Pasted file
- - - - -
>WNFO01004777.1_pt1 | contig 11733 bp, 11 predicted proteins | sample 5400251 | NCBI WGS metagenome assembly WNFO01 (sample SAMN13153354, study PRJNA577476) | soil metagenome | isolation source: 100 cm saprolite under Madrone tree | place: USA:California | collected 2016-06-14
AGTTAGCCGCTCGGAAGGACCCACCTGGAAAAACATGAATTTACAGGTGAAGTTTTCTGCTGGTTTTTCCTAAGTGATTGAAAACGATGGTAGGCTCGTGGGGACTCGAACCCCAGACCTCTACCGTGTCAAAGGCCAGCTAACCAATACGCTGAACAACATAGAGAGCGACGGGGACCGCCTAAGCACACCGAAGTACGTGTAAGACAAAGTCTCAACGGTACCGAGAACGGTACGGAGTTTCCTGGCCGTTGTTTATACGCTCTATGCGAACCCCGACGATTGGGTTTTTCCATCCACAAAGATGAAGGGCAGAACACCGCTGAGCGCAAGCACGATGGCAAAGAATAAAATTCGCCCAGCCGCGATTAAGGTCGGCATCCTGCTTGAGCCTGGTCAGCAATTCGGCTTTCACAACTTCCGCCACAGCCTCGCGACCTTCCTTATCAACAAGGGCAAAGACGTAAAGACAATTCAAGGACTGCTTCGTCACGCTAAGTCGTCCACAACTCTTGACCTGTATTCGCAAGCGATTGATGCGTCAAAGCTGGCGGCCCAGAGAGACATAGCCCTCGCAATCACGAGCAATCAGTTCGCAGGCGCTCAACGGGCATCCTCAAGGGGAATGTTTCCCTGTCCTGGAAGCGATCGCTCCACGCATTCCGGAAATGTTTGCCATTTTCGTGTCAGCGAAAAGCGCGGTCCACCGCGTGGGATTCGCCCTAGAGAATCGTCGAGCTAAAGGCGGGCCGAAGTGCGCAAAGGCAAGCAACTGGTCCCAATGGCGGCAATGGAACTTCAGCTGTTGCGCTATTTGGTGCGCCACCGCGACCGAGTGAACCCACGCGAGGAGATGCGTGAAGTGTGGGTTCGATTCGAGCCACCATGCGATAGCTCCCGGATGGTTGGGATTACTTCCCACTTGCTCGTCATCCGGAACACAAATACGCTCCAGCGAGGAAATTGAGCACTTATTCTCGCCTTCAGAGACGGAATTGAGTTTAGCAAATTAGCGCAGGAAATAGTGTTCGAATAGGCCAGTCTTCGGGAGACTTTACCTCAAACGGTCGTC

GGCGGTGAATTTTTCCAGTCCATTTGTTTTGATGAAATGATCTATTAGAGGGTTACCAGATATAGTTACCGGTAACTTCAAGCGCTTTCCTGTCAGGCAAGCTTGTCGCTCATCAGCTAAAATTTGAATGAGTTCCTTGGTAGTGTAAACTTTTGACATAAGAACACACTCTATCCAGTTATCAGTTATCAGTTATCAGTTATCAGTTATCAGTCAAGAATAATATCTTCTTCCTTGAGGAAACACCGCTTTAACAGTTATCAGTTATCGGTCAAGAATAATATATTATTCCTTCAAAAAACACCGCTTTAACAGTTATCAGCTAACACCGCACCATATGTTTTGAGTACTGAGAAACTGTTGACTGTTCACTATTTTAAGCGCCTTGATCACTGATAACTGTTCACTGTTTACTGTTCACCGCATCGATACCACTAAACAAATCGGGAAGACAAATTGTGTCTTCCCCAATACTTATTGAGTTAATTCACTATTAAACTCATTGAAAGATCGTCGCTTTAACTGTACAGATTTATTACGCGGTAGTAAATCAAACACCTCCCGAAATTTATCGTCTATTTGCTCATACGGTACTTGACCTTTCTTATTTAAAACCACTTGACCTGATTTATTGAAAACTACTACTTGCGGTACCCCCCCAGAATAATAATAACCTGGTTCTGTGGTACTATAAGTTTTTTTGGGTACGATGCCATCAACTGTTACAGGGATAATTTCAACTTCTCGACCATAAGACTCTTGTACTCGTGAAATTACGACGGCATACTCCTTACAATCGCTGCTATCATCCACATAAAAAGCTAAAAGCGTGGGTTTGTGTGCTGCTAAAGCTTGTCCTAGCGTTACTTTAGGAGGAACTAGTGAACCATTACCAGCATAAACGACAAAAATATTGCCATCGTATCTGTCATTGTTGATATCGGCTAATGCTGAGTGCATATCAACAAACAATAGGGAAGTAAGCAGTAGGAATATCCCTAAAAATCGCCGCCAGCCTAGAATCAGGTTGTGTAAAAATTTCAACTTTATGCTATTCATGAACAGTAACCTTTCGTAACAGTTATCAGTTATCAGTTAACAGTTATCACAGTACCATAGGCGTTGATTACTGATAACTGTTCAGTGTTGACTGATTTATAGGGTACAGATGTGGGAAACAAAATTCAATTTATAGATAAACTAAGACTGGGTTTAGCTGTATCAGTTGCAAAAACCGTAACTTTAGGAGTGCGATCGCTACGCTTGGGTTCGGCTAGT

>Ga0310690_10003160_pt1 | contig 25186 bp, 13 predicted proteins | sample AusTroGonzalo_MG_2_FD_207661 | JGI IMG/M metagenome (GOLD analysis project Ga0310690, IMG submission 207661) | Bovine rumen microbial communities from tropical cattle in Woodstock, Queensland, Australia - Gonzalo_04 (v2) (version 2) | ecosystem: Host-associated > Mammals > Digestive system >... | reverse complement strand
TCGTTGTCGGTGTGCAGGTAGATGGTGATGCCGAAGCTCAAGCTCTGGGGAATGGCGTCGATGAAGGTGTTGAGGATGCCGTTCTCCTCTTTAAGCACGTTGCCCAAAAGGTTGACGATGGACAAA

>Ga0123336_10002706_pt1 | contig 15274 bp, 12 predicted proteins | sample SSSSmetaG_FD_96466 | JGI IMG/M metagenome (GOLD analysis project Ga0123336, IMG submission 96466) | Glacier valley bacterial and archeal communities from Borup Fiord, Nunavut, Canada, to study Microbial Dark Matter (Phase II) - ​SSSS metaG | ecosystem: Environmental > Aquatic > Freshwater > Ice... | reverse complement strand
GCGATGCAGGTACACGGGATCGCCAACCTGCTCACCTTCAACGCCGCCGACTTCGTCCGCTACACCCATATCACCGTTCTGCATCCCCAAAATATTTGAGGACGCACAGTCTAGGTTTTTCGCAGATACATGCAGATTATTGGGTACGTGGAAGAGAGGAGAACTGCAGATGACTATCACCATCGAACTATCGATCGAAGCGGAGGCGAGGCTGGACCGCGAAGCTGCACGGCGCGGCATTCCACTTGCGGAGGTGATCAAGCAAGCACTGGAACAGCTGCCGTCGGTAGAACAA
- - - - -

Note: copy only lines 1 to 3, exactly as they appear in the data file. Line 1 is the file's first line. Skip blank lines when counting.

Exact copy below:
>WNFO01004777.1_pt1 | contig 11733 bp, 11 predicted proteins | sample 5400251 | NCBI WGS metagenome assembly WNFO01 (sample SAMN13153354, study PRJNA577476) | soil metagenome | isolation source: 100 cm saprolite under Madrone tree | place: USA:California | collected 2016-06-14
AGTTAGCCGCTCGGAAGGACCCACCTGGAAAAACATGAATTTACAGGTGAAGTTTTCTGCTGGTTTTTCCTAAGTGATTGAAAACGATGGTAGGCTCGTGGGGACTCGAACCCCAGACCTCTACCGTGTCAAAGGCCAGCTAACCAATACGCTGAACAACATAGAGAGCGACGGGGACCGCCTAAGCACACCGAAGTACGTGTAAGACAAAGTCTCAACGGTACCGAGAACGGTACGGAGTTTCCTGGCCGTTGTTTATACGCTCTATGCGAACCCCGACGATTGGGTTTTTCCATCCACAAAGATGAAGGGCAGAACACCGCTGAGCGCAAGCACGATGGCAAAGAATAAAATTCGCCCAGCCGCGATTAAGGTCGGCATCCTGCTTGAGCCTGGTCAGCAATTCGGCTTTCACAACTTCCGCCACAGCCTCGCGACCTTCCTTATCAACAAGGGCAAAGACGTAAAGACAATTCAAGGACTGCTTCGTCACGCTAAGTCGTCCACAACTCTTGACCTGTATTCGCAAGCGATTGATGCGTCAAAGCTGGCGGCCCAGAGAGACATAGCCCTCGCAATCACGAGCAATCAGTTCGCAGGCGCTCAACGGGCATCCTCAAGGGGAATGTTTCCCTGTCCTGGAAGCGATCGCTCCACGCATTCCGGAAATGTTTGCCATTTTCGTGTCAGCGAAAAGCGCGGTCCACCGCGTGGGATTCGCCCTAGAGAATCGTCGAGCTAAAGGCGGGCCGAAGTGCGCAAAGGCAAGCAACTGGTCCCAATGGCGGCAATGGAACTTCAGCTGTTGCGCTATTTGGTGCGCCACCGCGACCGAGTGAACCCACGCGAGGAGATGCGTGAAGTGTGGGTTCGATTCGAGCCACCATGCGATAGCTCCCGGATGGTTGGGATTACTTCCCACTTGCTCGTCATCCGGAACACAAATACGCTCCAGCGAGGAAATTGAGCACTTATTCTCGCCTTCAGAGACGGAATTGAGTTTAGCAAATTAGCGCAGGAAATAGTGTTCGAATAGGCCAGTCTTCGGGAGACTTTACCTCAAACGGTCGTC

GGCGGTGAATTTTTCCAGTCCATTTGTTTTGATGAAATGATCTATTAGAGGGTTACCAGATATAGTTACCGGTAACTTCAAGCGCTTTCCTGTCAGGCAAGCTTGTCGCTCATCAGCTAAAATTTGAATGAGTTCCTTGGTAGTGTAAACTTTTGACATAAGAACACACTCTATCCAGTTATCAGTTATCAGTTATCAGTTATCAGTTATCAGTCAAGAATAATATCTTCTTCCTTGAGGAAACACCGCTTTAACAGTTATCAGTTATCGGTCAAGAATAATATATTATTCCTTCAAAAAACACCGCTTTAACAGTTATCAGCTAACACCGCACCATATGTTTTGAGTACTGAGAAACTGTTGACTGTTCACTATTTTAAGCGCCTTGATCACTGATAACTGTTCACTGTTTACTGTTCACCGCATCGATACCACTAAACAAATCGGGAAGACAAATTGTGTCTTCCCCAATACTTATTGAGTTAATTCACTATTAAACTCATTGAAAGATCGTCGCTTTAACTGTACAGATTTATTACGCGGTAGTAAATCAAACACCTCCCGAAATTTATCGTCTATTTGCTCATACGGTACTTGACCTTTCTTATTTAAAACCACTTGACCTGATTTATTGAAAACTACTACTTGCGGTACCCCCCCAGAATAATAATAACCTGGTTCTGTGGTACTATAAGTTTTTTTGGGTACGATGCCATCAACTGTTACAGGGATAATTTCAACTTCTCGACCATAAGACTCTTGTACTCGTGAAATTACGACGGCATACTCCTTACAATCGCTGCTATCATCCACATAAAAAGCTAAAAGCGTGGGTTTGTGTGCTGCTAAAGCTTGTCCTAGCGTTACTTTAGGAGGAACTAGTGAACCATTACCAGCATAAACGACAAAAATATTGCCATCGTATCTGTCATTGTTGATATCGGCTAATGCTGAGTGCATATCAACAAACAATAGGGAAGTAAGCAGTAGGAATATCCCTAAAAATCGCCGCCAGCCTAGAATCAGGTTGTGTAAAAATTTCAACTTTATGCTATTCATGAACAGTAACCTTTCGTAACAGTTATCAGTTATCAGTTAACAGTTATCACAGTACCATAGGCGTTGATTACTGATAACTGTTCAGTGTTGACTGATTTATAGGGTACAGATGTGGGAAACAAAATTCAATTTATAGATAAACTAAGACTGGGTTTAGCTGTATCAGTTGCAAAAACCGTAACTTTAGGAGTGCGATCGCTACGCTTGGGTTCGGCTAGT